WATANABE Mineo, Ph.D. / Professor
Division of Microbiology and Molecular Cell Biology
Department of Pharmaceutical Sciences
1. Development of new vaccines for pertussis control.
2. Development of effective vaccines against Buruli ulcer and nontuberculous Mycobacteria.
3. Role of small molecules produced by pathogenic bacteria in infection.
In spite of high coverage of pertussis vaccination, pertussis cases have been increasing worldwide since the 1990s. To quit the situation, we should fix or change the past strategies of pertussis control. Pertussis can be caused by infection of Bordetella pertussis, B. parapertussis, and B. holmesii. However, current vaccines have a protective effect to B. pertussis infection only.
We focus the development of new effective vaccines to all human Bordetella.
Also, we are interested in Buruli ulcer, which is a mycobacteriosis seen mostly around West Africa. The neglected tropical disease hurts skins by making severe ulcers. Antibiotics treatment against the disease takes more than several months, so it is difficult to complete it for people in that area. We believe effective vaccination should be considered for successful control of Buruli ulcer. We are trying to develop vaccines to stop the disease.
Another important theme for us is small molecules produced by pathogenic bacteria. We found Bordetella organisms secrete riboflavin and other small molecules. We are trying to clarify the role and mechanism of the molecules in pathogenesis. Also, we are interested in mycolactone, which is a toxin produced by Mycobacterium ulcerans. The toxin may help the development of new drugs for allergy.
1. Kamachi K, Otsuka N, Fumimoto R, Ozawa K, Yao SM, Chiang CS, Luu LDW, Lan R,Shibayama K, Watanabe M. A novel multilocus variable-number tandem repeat analysis for Bordetella parapertussis. J Med Microbiol. 68(11): 1671-1676 (2019).
2. Odanaka K, Watanabe M. New candidate antigens for serodiagnosis of pertussis. Annals of Biomedical Research. 1: 103 (2018).
3. Shinoda N, Nakamura H, Watanabe M. Suppressive effect of mycolactone-containing fraction from Mycobacterium ulcerans on antibody production against co-administered antigens. Biomedical Research and Clinical Practice. 2: 1-6 (2017).
4. Odanaka K, Iwatsuki M, Satho T, Watanabe M. Identification and characterization of a brilliant yellow pigment produced by Bordetella pertussis. Microbiol Immunol. 61: 490-6 (2017).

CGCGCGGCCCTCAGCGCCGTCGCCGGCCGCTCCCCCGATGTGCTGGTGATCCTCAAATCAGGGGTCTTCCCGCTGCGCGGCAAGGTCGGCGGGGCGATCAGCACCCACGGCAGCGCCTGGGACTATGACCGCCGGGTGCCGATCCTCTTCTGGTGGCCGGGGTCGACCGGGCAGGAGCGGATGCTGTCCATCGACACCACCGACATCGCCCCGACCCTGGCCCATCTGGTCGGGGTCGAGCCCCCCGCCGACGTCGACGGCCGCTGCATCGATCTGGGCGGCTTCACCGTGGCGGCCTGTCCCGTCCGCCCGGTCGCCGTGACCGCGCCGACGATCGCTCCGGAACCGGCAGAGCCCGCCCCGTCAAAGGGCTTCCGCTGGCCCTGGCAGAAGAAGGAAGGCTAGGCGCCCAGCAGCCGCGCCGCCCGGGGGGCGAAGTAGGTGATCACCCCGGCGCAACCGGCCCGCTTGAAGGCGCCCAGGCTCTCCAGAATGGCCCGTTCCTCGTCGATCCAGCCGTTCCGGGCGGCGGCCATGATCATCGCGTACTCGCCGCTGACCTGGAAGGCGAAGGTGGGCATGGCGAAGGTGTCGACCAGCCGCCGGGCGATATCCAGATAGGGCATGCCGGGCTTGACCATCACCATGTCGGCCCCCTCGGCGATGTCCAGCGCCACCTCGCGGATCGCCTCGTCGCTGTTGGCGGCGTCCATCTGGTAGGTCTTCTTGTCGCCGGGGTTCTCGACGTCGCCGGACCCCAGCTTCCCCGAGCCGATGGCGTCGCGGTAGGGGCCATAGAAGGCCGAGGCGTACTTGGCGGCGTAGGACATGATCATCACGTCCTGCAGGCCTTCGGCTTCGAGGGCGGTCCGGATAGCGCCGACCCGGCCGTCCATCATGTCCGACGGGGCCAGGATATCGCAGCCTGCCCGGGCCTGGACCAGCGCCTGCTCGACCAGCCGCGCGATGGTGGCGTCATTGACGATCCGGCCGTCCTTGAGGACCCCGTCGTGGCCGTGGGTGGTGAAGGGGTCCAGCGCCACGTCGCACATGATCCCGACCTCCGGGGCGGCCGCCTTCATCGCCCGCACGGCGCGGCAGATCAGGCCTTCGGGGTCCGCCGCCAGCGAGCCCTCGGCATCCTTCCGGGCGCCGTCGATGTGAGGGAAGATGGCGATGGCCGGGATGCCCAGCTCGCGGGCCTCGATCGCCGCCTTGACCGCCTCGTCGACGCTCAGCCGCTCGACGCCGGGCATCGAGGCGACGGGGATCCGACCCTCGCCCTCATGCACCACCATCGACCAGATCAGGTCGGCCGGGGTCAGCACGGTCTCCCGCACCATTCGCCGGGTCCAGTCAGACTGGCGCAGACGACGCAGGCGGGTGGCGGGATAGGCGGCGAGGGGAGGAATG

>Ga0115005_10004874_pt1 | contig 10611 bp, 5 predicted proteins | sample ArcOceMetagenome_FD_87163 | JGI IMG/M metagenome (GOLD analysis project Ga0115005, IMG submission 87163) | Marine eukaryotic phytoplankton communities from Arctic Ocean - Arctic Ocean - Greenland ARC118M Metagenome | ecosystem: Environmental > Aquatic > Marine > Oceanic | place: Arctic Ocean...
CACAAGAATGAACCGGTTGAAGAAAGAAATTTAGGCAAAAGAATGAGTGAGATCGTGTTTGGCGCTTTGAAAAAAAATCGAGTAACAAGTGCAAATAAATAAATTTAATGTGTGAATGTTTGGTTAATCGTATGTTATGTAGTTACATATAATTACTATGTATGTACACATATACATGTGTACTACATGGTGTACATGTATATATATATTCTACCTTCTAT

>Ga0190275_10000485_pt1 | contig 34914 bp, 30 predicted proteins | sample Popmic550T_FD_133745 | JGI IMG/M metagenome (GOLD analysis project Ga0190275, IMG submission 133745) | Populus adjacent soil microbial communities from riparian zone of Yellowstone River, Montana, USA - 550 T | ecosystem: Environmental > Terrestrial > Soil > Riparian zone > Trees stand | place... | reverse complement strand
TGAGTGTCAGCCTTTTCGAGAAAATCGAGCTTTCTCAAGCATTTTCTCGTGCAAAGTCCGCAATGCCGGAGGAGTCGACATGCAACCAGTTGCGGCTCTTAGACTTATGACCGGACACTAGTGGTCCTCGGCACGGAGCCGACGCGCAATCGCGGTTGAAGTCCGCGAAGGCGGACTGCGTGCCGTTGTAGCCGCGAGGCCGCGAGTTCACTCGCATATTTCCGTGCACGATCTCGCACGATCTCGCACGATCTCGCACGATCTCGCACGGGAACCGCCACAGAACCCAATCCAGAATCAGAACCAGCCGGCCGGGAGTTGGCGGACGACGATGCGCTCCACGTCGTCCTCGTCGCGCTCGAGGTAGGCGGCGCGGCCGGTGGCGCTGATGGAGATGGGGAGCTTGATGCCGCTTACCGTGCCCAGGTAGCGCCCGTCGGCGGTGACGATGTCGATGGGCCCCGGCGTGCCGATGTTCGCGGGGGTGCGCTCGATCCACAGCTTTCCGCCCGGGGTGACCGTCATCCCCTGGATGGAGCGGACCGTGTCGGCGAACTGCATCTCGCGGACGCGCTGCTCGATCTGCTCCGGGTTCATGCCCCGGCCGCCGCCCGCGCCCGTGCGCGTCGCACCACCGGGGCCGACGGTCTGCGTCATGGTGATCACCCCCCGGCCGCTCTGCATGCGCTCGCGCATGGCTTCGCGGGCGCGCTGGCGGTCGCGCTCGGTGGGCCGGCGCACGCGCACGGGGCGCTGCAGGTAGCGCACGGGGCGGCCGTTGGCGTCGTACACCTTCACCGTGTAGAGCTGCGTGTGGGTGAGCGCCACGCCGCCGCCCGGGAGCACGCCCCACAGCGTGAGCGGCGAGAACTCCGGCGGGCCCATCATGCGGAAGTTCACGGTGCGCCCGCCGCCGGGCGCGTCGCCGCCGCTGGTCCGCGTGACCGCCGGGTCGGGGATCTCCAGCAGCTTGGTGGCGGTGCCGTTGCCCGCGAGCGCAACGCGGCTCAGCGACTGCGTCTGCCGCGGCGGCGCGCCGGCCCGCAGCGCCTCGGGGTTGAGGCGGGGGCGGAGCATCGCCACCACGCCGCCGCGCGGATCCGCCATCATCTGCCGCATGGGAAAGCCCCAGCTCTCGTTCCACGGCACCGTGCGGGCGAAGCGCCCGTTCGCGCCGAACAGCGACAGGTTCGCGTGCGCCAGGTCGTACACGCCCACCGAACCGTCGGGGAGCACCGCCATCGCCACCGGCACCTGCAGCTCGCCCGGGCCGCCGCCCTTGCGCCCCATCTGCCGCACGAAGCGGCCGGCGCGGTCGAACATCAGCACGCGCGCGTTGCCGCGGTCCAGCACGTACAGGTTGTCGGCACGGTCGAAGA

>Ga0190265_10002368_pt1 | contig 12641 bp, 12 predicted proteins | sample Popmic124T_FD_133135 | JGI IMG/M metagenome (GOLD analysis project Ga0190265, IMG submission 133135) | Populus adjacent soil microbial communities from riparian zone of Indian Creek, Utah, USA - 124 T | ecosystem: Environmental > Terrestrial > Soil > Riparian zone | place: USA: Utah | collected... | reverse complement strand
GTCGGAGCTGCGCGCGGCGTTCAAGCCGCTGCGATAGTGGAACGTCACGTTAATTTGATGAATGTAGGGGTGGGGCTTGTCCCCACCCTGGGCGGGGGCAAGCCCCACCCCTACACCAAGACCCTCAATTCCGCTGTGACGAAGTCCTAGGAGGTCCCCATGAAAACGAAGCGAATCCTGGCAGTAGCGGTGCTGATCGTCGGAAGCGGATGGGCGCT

5. Hiramatsu Y, Yoshino S, Yamamura Y, Otsuka N, Shibayama K, Watanabe M, et al. The proline residue at position 319 of BvgS is essential for BvgAS activation in Bordetella pertussis. Pathog Dis. doi: 10.1093/femspd/ftx011 (2017).
6. Shinoda N, Nakamura H, Watanabe M. Detection of Mycobacterium ulcerans by real-time PCR with improved primers. Trop Med Health. 44: 28 (2016).
7. Shinoda N, Mitarai S, Suzuki E, Watanabe M. Disinfectant-susceptibility of multi-drug-resistant Mycobacterium tuberculosis isolated in Japan. Antimicrobial Resistance and Infection Control. 5: 1-4 (2016).
8. Saito M, Odanaka K, Otsuka N, Kamachi K, Watanabe M. Development of vaccines against pertussis caused by Bordetella holmesii using a mouse intranasal challenge model. Microbiol Immunol. 60: 599-608 (2016).
9. Hiramatsu Y, Saito M, Otsuka N, Suzuki E, Watanabe M, Shibayama K, et al. BipA is associated with preventing autoagglutination and promoting biofilm formation in Bordetella holmesii. PLoS One. 11: e0159999 (2016).
10. Watanabe M, Nakamura H, Nabekura R, Shinoda N, Suzuki E, Saito H. Protective effect of a dewaxed whole-cell vaccine against Mycobacterium ulcerans infection in mice. Vaccine. 33: 2232-9 (2015).
11. Oguchi K, Miyata A, Kazuyama Y, Noda A, Suzuki E, Watanabe M, et al. Detection of antibodies against fimbria type 3 (Fim3) is useful diagnostic assay for pertussis. J Infect Chemother. 21: 639-46 (2015).
12. Millen SH, Watanabe M, Komatsu E, Yamaguchi F, Nagasawa Y, Suzuki E, et al. Single amino acid polymorphisms of pertussis toxin subunit S2 (PtxB) affect protein function. PLoS One. 10:e0137379 (2015).
13. Fujino M, Suzuki E, Watanabe M, Nakayama T. Loop-mediated isothermal amplification (LAMP) aids the clinical diagnosis of pertussis. Japanese Journal of Infectious Diseases. 68:532-3 (2015).